Based on their experience during countless schleps to the market, moms know that kids pick cereals whose boxes have cartoon characters on them. Previous research by Yale scientists explained the phenomenon: kids say that the stuff poured from such boxes tastes better than the same stuff when poured from a cartoon-less box. The same thing happens when kids pick graham crackers, carrots and gummy fruit snacks.
Pictures of Shrek, Dora the Explorer, Scooby Doo and their kin make just about anything taste yummier, it seems.
Can this observation be leveraged to encourage kids to select healthier foods? Yes, it turns out. But the story isn’t as straightforward as you’d think.
To study the impact of licensed media spokescharacters and other nutrition cues on kids’ taste assessment of food products, scientists at the University of Pennsylvania fed cereal from a box that had been labeled either “Sugar Bits” or “Healthy Bits” to 80 kids. Half the boxes in each “brand category” were adorned with cute cartoon penguins, while the other half were not. The kids were between 4 and 6 years old. Read more »
*This blog post was originally published at Pizaazz*
The organizations that rate hospitals and doctors have proliferated as the internet has become mainstream over the past 5 years. I’m sure you have seen some of these: U.S. World & News Reports, Consumer Reports Health, Health Grades, Leapfrog, Hospital Compare, Americas Best Doctors and 100 Best Hospitals. My local magazine lists the “top doctors” along with full page paid ads and promos that are very compelling. The questions is, do consumers care? Are these rating agencies really steering people toward top quality in health care?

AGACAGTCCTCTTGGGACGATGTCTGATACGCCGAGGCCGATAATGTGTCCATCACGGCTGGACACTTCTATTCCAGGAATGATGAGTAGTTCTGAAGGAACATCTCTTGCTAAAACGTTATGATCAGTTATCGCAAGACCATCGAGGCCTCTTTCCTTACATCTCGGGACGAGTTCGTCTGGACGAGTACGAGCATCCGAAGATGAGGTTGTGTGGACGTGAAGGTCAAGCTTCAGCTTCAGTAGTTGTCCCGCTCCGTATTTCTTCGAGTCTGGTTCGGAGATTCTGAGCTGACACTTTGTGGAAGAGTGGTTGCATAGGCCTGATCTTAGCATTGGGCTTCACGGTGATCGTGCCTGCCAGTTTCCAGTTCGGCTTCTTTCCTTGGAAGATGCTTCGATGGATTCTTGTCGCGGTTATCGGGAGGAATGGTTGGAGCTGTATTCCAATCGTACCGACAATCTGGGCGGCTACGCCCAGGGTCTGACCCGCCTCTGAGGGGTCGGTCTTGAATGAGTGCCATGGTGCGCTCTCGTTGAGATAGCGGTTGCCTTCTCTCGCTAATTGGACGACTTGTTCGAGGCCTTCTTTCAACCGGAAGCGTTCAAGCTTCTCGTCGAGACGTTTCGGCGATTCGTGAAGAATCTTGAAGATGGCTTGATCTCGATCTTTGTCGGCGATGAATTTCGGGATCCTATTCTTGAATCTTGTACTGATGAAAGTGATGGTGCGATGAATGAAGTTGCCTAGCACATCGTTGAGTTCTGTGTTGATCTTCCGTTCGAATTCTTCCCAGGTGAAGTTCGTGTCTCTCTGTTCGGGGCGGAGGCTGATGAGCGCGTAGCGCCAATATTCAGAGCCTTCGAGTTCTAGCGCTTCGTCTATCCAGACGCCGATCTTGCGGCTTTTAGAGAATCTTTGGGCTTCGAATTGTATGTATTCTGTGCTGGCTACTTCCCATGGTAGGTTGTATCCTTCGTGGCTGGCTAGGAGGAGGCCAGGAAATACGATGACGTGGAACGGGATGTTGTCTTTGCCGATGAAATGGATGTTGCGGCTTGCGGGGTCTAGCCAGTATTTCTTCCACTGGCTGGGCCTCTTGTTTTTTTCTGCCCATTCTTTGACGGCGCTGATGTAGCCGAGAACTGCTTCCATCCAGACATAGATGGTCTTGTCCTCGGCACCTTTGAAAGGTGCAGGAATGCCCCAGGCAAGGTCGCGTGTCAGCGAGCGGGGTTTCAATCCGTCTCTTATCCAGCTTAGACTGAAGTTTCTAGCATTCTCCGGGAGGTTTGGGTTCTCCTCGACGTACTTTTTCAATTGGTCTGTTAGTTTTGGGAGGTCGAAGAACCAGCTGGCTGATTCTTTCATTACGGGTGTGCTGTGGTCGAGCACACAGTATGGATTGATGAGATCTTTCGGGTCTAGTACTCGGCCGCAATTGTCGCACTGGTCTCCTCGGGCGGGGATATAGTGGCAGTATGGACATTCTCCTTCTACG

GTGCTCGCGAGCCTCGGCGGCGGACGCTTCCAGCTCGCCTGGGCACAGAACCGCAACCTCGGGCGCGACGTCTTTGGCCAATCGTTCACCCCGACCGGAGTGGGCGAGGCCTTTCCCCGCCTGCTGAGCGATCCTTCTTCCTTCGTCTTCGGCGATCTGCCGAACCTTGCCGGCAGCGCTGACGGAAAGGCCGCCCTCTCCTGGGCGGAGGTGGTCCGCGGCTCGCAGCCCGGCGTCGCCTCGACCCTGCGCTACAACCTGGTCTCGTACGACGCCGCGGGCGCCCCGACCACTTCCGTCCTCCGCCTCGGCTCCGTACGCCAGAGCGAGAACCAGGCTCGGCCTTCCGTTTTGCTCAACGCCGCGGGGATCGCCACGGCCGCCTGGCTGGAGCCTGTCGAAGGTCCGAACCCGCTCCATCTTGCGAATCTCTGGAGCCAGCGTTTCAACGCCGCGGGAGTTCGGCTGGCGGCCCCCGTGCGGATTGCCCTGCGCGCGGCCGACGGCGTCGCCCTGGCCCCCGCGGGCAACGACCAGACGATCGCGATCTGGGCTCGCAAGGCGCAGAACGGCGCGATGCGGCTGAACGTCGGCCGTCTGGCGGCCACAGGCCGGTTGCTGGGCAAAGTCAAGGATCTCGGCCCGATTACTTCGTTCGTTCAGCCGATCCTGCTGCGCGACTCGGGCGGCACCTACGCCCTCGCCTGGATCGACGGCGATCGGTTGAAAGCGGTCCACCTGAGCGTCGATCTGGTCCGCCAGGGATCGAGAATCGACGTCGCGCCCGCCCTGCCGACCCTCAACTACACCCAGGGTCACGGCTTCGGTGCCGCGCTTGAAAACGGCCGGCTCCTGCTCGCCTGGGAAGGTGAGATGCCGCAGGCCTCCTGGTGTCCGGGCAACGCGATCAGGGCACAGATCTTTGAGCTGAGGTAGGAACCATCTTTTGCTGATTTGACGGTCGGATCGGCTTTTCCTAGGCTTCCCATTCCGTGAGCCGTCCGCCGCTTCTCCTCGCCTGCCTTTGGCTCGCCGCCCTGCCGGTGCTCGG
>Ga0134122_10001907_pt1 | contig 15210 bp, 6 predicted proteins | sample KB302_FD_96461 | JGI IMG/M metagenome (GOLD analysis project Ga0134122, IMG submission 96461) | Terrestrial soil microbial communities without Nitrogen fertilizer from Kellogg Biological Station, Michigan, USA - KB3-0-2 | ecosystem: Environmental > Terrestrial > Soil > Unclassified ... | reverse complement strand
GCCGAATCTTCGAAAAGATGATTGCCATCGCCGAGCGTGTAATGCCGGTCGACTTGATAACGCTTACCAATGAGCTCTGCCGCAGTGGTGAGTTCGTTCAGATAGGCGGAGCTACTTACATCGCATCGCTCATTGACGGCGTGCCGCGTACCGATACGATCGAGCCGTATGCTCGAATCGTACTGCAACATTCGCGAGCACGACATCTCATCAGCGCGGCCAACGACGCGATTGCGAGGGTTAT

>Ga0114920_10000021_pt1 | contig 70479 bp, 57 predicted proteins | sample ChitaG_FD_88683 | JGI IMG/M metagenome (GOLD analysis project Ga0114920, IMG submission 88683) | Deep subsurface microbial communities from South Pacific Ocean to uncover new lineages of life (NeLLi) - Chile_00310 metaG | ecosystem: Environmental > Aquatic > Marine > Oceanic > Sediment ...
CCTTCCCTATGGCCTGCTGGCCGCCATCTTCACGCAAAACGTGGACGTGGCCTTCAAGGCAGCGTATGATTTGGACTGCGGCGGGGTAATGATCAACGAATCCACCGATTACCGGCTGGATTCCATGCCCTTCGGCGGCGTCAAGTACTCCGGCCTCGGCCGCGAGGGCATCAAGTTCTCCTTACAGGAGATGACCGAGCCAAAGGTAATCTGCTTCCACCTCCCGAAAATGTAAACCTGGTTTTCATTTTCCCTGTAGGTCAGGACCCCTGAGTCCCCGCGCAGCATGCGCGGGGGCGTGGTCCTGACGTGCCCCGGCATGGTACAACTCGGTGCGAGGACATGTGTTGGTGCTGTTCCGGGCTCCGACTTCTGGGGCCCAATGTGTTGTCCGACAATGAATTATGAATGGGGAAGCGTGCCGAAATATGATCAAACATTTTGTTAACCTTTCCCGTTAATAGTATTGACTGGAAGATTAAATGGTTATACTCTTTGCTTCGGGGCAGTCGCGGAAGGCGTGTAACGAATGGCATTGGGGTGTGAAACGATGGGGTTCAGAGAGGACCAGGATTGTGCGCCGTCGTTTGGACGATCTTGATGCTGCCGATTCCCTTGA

Each of these agencies and organizations that “rate” have different measurements and criteria for their choices. The top rankings do not necessarily relate to quality outcomes. The Medicare data are two years old. Different treatments and conditions are judged, so a “top” hospital in one area may be a loser in another. Read more »
*This blog post was originally published at EverythingHealth*
Over at The Corner, Ramesh Ponnuru theorizes that people want more control over how they spend their health care dollars:
[Ezra] Klein’s argument is that if employees understood that the employer’s alleged share of their health-care costs are really part of their wages — and if they saw it on their paychecks — they would be more supportive of cost control. I agree with that. But I assume he means (based on his examples in this op-ed) that they would be more supportive of cost controls imposed by HMOs or Congress. I think they would be more inclined to favor turning over control of health insurance from their employers to themselves, and making the cost-quality trade-offs for themselves with their own money. Under the status quo, those trade-offs are made by other people and the fact that it’s the employees’ money is obscured.
It sounds nice in theory. But in practice it seems to be exactly wrong.
Here’s why. Read more »
*This blog post was originally published at See First Blog*